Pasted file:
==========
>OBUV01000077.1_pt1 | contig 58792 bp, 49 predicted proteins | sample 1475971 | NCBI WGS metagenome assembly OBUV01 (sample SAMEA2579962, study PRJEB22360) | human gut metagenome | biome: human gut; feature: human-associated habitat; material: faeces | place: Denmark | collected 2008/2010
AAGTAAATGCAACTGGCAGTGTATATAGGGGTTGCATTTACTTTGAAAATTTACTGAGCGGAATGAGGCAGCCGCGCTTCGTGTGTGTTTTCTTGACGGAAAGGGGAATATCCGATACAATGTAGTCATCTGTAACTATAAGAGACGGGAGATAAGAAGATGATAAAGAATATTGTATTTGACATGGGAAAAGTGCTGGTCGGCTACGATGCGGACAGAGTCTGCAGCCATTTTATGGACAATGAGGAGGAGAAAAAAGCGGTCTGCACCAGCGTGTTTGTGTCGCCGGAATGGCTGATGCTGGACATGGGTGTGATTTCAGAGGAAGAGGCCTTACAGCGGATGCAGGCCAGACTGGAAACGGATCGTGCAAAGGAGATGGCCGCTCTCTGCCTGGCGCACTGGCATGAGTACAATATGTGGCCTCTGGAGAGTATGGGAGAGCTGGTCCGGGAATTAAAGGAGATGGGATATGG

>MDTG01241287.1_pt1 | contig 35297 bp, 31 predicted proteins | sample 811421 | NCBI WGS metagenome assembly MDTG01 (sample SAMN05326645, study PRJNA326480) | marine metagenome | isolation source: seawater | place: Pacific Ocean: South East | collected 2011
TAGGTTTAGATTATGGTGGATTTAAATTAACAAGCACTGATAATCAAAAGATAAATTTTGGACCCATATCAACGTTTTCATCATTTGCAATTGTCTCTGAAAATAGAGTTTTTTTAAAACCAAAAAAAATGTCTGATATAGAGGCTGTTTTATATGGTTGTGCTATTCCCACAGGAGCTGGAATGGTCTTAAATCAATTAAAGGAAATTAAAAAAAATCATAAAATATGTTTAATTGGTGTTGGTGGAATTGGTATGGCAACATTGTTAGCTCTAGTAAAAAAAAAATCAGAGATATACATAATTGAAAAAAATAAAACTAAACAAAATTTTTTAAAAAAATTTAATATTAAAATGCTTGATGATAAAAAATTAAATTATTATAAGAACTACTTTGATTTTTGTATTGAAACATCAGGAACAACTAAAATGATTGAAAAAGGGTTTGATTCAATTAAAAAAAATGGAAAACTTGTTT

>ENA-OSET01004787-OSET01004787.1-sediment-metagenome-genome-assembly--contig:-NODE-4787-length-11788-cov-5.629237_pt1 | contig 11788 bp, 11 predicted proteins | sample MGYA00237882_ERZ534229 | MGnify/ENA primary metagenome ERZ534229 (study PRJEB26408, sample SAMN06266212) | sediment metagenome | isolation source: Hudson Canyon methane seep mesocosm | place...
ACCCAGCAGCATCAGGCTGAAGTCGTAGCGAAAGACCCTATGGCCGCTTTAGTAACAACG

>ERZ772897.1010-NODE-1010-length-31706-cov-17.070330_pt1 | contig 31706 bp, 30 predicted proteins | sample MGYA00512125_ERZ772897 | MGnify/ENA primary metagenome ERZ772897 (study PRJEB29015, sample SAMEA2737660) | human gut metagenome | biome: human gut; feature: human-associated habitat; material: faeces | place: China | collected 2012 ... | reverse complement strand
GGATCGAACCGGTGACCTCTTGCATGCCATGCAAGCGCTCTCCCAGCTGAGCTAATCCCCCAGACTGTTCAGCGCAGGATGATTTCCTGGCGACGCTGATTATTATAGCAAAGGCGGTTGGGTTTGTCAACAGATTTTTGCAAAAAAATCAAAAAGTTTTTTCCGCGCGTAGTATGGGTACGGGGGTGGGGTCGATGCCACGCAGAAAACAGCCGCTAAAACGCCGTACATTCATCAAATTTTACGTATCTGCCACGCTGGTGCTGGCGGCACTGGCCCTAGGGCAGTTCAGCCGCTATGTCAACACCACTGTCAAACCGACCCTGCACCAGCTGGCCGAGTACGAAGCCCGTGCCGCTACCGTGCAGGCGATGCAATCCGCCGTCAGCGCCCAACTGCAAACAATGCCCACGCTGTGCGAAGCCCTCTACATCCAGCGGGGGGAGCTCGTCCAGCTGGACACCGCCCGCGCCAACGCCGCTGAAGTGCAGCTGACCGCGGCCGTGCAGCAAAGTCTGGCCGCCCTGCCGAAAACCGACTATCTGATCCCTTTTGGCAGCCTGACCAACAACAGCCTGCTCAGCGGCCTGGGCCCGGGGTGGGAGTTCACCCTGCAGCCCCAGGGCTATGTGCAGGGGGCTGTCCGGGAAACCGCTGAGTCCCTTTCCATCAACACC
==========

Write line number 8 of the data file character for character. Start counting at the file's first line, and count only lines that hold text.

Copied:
GGATCGAACCGGTGACCTCTTGCATGCCATGCAAGCGCTCTCCCAGCTGAGCTAATCCCCCAGACTGTTCAGCGCAGGATGATTTCCTGGCGACGCTGATTATTATAGCAAAGGCGGTTGGGTTTGTCAACAGATTTTTGCAAAAAAATCAAAAAGTTTTTTCCGCGCGTAGTATGGGTACGGGGGTGGGGTCGATGCCACGCAGAAAACAGCCGCTAAAACGCCGTACATTCATCAAATTTTACGTATCTGCCACGCTGGTGCTGGCGGCACTGGCCCTAGGGCAGTTCAGCCGCTATGTCAACACCACTGTCAAACCGACCCTGCACCAGCTGGCCGAGTACGAAGCCCGTGCCGCTACCGTGCAGGCGATGCAATCCGCCGTCAGCGCCCAACTGCAAACAATGCCCACGCTGTGCGAAGCCCTCTACATCCAGCGGGGGGAGCTCGTCCAGCTGGACACCGCCCGCGCCAACGCCGCTGAAGTGCAGCTGACCGCGGCCGTGCAGCAAAGTCTGGCCGCCCTGCCGAAAACCGACTATCTGATCCCTTTTGGCAGCCTGACCAACAACAGCCTGCTCAGCGGCCTGGGCCCGGGGTGGGAGTTCACCCTGCAGCCCCAGGGCTATGTGCAGGGGGCTGTCCGGGAAACCGCTGAGTCCCTTTCCATCAACACC